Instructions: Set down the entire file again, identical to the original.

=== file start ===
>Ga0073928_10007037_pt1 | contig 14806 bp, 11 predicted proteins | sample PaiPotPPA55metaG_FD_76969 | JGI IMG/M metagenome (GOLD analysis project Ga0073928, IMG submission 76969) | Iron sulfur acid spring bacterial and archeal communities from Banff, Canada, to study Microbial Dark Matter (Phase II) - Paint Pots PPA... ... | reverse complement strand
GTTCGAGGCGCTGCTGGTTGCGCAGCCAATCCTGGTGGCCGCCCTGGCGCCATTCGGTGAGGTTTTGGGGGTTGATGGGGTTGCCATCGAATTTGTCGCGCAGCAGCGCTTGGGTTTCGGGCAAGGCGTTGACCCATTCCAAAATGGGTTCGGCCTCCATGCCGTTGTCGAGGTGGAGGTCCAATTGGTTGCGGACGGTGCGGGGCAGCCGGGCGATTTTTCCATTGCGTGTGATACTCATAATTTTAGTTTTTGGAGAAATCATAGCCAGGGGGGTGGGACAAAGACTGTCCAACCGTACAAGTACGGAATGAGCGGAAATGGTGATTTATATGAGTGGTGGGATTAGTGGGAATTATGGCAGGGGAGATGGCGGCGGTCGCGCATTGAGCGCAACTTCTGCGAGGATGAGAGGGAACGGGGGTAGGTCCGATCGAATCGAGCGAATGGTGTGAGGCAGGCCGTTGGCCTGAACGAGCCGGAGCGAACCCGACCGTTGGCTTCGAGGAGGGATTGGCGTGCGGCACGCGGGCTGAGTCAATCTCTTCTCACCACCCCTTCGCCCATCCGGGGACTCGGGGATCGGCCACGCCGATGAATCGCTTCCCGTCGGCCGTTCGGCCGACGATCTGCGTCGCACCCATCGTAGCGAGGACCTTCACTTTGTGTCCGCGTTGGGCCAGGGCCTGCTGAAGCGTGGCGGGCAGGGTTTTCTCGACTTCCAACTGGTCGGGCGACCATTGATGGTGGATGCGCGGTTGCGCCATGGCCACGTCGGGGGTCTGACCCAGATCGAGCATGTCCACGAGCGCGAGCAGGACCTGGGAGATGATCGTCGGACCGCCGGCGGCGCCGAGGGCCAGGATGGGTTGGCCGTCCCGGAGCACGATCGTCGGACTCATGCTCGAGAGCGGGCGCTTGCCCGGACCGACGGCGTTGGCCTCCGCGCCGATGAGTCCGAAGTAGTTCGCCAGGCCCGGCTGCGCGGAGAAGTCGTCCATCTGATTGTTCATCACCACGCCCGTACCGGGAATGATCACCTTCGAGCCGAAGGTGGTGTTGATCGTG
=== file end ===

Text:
>Ga0073928_10007037_pt1 | contig 14806 bp, 11 predicted proteins | sample PaiPotPPA55metaG_FD_76969 | JGI IMG/M metagenome (GOLD analysis project Ga0073928, IMG submission 76969) | Iron sulfur acid spring bacterial and archeal communities from Banff, Canada, to study Microbial Dark Matter (Phase II) - Paint Pots PPA... ... | reverse complement strand
GTTCGAGGCGCTGCTGGTTGCGCAGCCAATCCTGGTGGCCGCCCTGGCGCCATTCGGTGAGGTTTTGGGGGTTGATGGGGTTGCCATCGAATTTGTCGCGCAGCAGCGCTTGGGTTTCGGGCAAGGCGTTGACCCATTCCAAAATGGGTTCGGCCTCCATGCCGTTGTCGAGGTGGAGGTCCAATTGGTTGCGGACGGTGCGGGGCAGCCGGGCGATTTTTCCATTGCGTGTGATACTCATAATTTTAGTTTTTGGAGAAATCATAGCCAGGGGGGTGGGACAAAGACTGTCCAACCGTACAAGTACGGAATGAGCGGAAATGGTGATTTATATGAGTGGTGGGATTAGTGGGAATTATGGCAGGGGAGATGGCGGCGGTCGCGCATTGAGCGCAACTTCTGCGAGGATGAGAGGGAACGGGGGTAGGTCCGATCGAATCGAGCGAATGGTGTGAGGCAGGCCGTTGGCCTGAACGAGCCGGAGCGAACCCGACCGTTGGCTTCGAGGAGGGATTGGCGTGCGGCACGCGGGCTGAGTCAATCTCTTCTCACCACCCCTTCGCCCATCCGGGGACTCGGGGATCGGCCACGCCGATGAATCGCTTCCCGTCGGCCGTTCGGCCGACGATCTGCGTCGCACCCATCGTAGCGAGGACCTTCACTTTGTGTCCGCGTTGGGCCAGGGCCTGCTGAAGCGTGGCGGGCAGGGTTTTCTCGACTTCCAACTGGTCGGGCGACCATTGATGGTGGATGCGCGGTTGCGCCATGGCCACGTCGGGGGTCTGACCCAGATCGAGCATGTCCACGAGCGCGAGCAGGACCTGGGAGATGATCGTCGGACCGCCGGCGGCGCCGAGGGCCAGGATGGGTTGGCCGTCCCGGAGCACGATCGTCGGACTCATGCTCGAGAGCGGGCGCTTGCCCGGACCGACGGCGTTGGCCTCCGCGCCGATGAGTCCGAAGTAGTTCGCCAGGCCCGGCTGCGCGGAGAAGTCGTCCATCTGATTGTTCATCACCACGCCCGTACCGGGAATGATCACCTTCGAGCCGAAGGTGGTGTTGATCGTG